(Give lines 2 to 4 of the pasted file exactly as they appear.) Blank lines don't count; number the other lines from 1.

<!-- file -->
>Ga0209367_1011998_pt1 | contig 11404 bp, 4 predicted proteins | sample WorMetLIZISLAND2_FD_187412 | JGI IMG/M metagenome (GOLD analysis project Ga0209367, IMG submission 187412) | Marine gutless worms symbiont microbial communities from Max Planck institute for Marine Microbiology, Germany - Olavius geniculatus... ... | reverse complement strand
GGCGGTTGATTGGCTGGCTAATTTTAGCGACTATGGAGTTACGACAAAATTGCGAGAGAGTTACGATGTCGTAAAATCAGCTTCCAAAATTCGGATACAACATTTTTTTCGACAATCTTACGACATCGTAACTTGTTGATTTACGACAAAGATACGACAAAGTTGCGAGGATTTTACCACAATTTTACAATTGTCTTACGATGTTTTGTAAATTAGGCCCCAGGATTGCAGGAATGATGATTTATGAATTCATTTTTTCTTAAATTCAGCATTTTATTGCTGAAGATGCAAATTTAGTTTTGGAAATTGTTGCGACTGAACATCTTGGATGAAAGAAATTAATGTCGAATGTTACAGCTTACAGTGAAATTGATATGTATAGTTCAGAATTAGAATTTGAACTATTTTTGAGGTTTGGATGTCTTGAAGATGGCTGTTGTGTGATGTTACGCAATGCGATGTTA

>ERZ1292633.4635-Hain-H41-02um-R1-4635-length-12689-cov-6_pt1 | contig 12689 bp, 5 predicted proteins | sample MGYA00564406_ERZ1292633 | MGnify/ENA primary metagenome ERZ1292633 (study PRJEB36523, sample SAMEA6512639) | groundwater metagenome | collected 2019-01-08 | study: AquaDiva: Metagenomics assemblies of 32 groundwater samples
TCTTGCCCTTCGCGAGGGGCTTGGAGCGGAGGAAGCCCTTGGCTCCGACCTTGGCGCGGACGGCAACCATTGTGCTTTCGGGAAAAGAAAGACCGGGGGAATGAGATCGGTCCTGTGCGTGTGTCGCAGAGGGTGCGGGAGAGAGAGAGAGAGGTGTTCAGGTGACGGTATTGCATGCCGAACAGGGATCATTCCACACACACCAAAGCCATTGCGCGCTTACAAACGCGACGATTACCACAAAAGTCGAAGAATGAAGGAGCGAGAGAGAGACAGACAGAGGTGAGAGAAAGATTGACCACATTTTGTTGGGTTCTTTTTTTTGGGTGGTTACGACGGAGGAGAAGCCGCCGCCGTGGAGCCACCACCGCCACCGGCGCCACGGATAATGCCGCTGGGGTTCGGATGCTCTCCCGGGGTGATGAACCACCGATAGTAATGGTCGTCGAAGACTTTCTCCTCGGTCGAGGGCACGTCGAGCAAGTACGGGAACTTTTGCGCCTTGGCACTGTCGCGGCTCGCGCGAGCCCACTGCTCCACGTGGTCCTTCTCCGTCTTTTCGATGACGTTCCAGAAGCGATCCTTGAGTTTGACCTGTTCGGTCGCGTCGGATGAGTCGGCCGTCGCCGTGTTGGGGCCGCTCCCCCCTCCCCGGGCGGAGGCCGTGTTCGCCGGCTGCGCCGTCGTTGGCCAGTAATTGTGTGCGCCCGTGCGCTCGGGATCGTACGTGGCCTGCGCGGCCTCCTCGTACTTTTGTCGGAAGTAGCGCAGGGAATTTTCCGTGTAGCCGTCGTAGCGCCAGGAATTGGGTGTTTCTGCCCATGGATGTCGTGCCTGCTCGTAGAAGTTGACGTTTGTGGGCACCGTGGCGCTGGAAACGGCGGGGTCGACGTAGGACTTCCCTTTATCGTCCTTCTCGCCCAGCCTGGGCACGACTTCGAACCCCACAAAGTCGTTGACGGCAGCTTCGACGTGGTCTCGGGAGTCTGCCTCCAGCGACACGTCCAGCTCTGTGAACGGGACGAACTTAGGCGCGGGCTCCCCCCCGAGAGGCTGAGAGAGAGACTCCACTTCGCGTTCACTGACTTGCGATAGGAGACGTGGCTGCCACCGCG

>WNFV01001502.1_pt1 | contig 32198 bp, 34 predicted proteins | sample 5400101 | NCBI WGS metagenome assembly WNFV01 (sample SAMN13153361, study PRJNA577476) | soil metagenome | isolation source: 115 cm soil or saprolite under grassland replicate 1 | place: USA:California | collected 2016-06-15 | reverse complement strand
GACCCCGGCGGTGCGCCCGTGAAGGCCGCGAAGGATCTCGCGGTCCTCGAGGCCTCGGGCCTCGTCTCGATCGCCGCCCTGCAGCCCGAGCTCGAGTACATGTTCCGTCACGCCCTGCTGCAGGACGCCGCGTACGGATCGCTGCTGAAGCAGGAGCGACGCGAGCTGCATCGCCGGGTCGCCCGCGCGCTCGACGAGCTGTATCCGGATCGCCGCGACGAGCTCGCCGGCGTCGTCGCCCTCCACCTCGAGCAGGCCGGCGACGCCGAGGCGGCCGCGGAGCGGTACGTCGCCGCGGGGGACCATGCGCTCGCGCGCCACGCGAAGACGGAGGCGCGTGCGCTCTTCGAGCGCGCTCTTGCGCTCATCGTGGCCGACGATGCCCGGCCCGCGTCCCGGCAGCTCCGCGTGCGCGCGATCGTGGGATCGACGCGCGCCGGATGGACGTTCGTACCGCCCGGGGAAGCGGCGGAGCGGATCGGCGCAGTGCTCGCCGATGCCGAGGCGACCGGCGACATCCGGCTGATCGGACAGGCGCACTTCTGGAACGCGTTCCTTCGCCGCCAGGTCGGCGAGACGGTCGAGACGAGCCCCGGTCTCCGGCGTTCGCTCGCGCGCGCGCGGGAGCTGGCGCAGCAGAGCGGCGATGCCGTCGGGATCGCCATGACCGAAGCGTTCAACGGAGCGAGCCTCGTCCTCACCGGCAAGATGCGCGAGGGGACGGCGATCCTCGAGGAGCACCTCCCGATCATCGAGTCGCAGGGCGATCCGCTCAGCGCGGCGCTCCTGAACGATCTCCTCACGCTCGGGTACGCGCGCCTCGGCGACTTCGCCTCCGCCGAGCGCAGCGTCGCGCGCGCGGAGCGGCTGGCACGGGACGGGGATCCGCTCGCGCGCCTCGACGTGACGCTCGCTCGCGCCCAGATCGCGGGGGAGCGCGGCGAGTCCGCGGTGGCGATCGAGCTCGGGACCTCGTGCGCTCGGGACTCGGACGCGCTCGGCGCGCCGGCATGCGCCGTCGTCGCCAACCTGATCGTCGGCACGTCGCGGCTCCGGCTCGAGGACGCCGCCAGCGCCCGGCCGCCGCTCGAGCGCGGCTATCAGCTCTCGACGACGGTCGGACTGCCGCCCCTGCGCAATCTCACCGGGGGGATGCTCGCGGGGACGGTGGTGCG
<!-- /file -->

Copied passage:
GGCGGTTGATTGGCTGGCTAATTTTAGCGACTATGGAGTTACGACAAAATTGCGAGAGAGTTACGATGTCGTAAAATCAGCTTCCAAAATTCGGATACAACATTTTTTTCGACAATCTTACGACATCGTAACTTGTTGATTTACGACAAAGATACGACAAAGTTGCGAGGATTTTACCACAATTTTACAATTGTCTTACGATGTTTTGTAAATTAGGCCCCAGGATTGCAGGAATGATGATTTATGAATTCATTTTTTCTTAAATTCAGCATTTTATTGCTGAAGATGCAAATTTAGTTTTGGAAATTGTTGCGACTGAACATCTTGGATGAAAGAAATTAATGTCGAATGTTACAGCTTACAGTGAAATTGATATGTATAGTTCAGAATTAGAATTTGAACTATTTTTGAGGTTTGGATGTCTTGAAGATGGCTGTTGTGTGATGTTACGCAATGCGATGTTA

>ERZ1292633.4635-Hain-H41-02um-R1-4635-length-12689-cov-6_pt1 | contig 12689 bp, 5 predicted proteins | sample MGYA00564406_ERZ1292633 | MGnify/ENA primary metagenome ERZ1292633 (study PRJEB36523, sample SAMEA6512639) | groundwater metagenome | collected 2019-01-08 | study: AquaDiva: Metagenomics assemblies of 32 groundwater samples
TCTTGCCCTTCGCGAGGGGCTTGGAGCGGAGGAAGCCCTTGGCTCCGACCTTGGCGCGGACGGCAACCATTGTGCTTTCGGGAAAAGAAAGACCGGGGGAATGAGATCGGTCCTGTGCGTGTGTCGCAGAGGGTGCGGGAGAGAGAGAGAGAGGTGTTCAGGTGACGGTATTGCATGCCGAACAGGGATCATTCCACACACACCAAAGCCATTGCGCGCTTACAAACGCGACGATTACCACAAAAGTCGAAGAATGAAGGAGCGAGAGAGAGACAGACAGAGGTGAGAGAAAGATTGACCACATTTTGTTGGGTTCTTTTTTTTGGGTGGTTACGACGGAGGAGAAGCCGCCGCCGTGGAGCCACCACCGCCACCGGCGCCACGGATAATGCCGCTGGGGTTCGGATGCTCTCCCGGGGTGATGAACCACCGATAGTAATGGTCGTCGAAGACTTTCTCCTCGGTCGAGGGCACGTCGAGCAAGTACGGGAACTTTTGCGCCTTGGCACTGTCGCGGCTCGCGCGAGCCCACTGCTCCACGTGGTCCTTCTCCGTCTTTTCGATGACGTTCCAGAAGCGATCCTTGAGTTTGACCTGTTCGGTCGCGTCGGATGAGTCGGCCGTCGCCGTGTTGGGGCCGCTCCCCCCTCCCCGGGCGGAGGCCGTGTTCGCCGGCTGCGCCGTCGTTGGCCAGTAATTGTGTGCGCCCGTGCGCTCGGGATCGTACGTGGCCTGCGCGGCCTCCTCGTACTTTTGTCGGAAGTAGCGCAGGGAATTTTCCGTGTAGCCGTCGTAGCGCCAGGAATTGGGTGTTTCTGCCCATGGATGTCGTGCCTGCTCGTAGAAGTTGACGTTTGTGGGCACCGTGGCGCTGGAAACGGCGGGGTCGACGTAGGACTTCCCTTTATCGTCCTTCTCGCCCAGCCTGGGCACGACTTCGAACCCCACAAAGTCGTTGACGGCAGCTTCGACGTGGTCTCGGGAGTCTGCCTCCAGCGACACGTCCAGCTCTGTGAACGGGACGAACTTAGGCGCGGGCTCCCCCCCGAGAGGCTGAGAGAGAGACTCCACTTCGCGTTCACTGACTTGCGATAGGAGACGTGGCTGCCACCGCG